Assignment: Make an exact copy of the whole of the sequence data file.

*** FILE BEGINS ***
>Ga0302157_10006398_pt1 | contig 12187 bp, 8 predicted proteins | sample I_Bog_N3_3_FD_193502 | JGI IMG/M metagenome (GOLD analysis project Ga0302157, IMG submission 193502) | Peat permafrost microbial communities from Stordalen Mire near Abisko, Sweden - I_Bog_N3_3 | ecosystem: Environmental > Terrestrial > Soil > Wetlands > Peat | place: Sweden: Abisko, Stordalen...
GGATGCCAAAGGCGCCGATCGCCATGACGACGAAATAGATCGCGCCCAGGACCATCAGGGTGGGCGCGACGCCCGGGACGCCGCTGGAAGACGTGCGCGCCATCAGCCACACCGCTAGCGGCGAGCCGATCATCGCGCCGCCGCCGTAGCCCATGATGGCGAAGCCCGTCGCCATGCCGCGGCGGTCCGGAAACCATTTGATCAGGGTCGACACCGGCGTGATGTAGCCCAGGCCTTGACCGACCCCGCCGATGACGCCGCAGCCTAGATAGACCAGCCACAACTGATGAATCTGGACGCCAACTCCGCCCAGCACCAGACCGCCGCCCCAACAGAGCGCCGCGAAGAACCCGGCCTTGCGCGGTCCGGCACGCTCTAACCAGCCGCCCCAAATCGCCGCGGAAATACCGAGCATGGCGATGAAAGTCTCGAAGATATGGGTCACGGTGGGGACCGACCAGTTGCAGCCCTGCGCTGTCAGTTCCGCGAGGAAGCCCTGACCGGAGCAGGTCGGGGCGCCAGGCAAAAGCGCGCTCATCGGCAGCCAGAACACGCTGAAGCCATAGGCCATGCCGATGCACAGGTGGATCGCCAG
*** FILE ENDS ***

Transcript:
>Ga0302157_10006398_pt1 | contig 12187 bp, 8 predicted proteins | sample I_Bog_N3_3_FD_193502 | JGI IMG/M metagenome (GOLD analysis project Ga0302157, IMG submission 193502) | Peat permafrost microbial communities from Stordalen Mire near Abisko, Sweden - I_Bog_N3_3 | ecosystem: Environmental > Terrestrial > Soil > Wetlands > Peat | place: Sweden: Abisko, Stordalen...
GGATGCCAAAGGCGCCGATCGCCATGACGACGAAATAGATCGCGCCCAGGACCATCAGGGTGGGCGCGACGCCCGGGACGCCGCTGGAAGACGTGCGCGCCATCAGCCACACCGCTAGCGGCGAGCCGATCATCGCGCCGCCGCCGTAGCCCATGATGGCGAAGCCCGTCGCCATGCCGCGGCGGTCCGGAAACCATTTGATCAGGGTCGACACCGGCGTGATGTAGCCCAGGCCTTGACCGACCCCGCCGATGACGCCGCAGCCTAGATAGACCAGCCACAACTGATGAATCTGGACGCCAACTCCGCCCAGCACCAGACCGCCGCCCCAACAGAGCGCCGCGAAGAACCCGGCCTTGCGCGGTCCGGCACGCTCTAACCAGCCGCCCCAAATCGCCGCGGAAATACCGAGCATGGCGATGAAAGTCTCGAAGATATGGGTCACGGTGGGGACCGACCAGTTGCAGCCCTGCGCTGTCAGTTCCGCGAGGAAGCCCTGACCGGAGCAGGTCGGGGCGCCAGGCAAAAGCGCGCTCATCGGCAGCCAGAACACGCTGAAGCCATAGGCCATGCCGATGCACAGGTGGATCGCCAG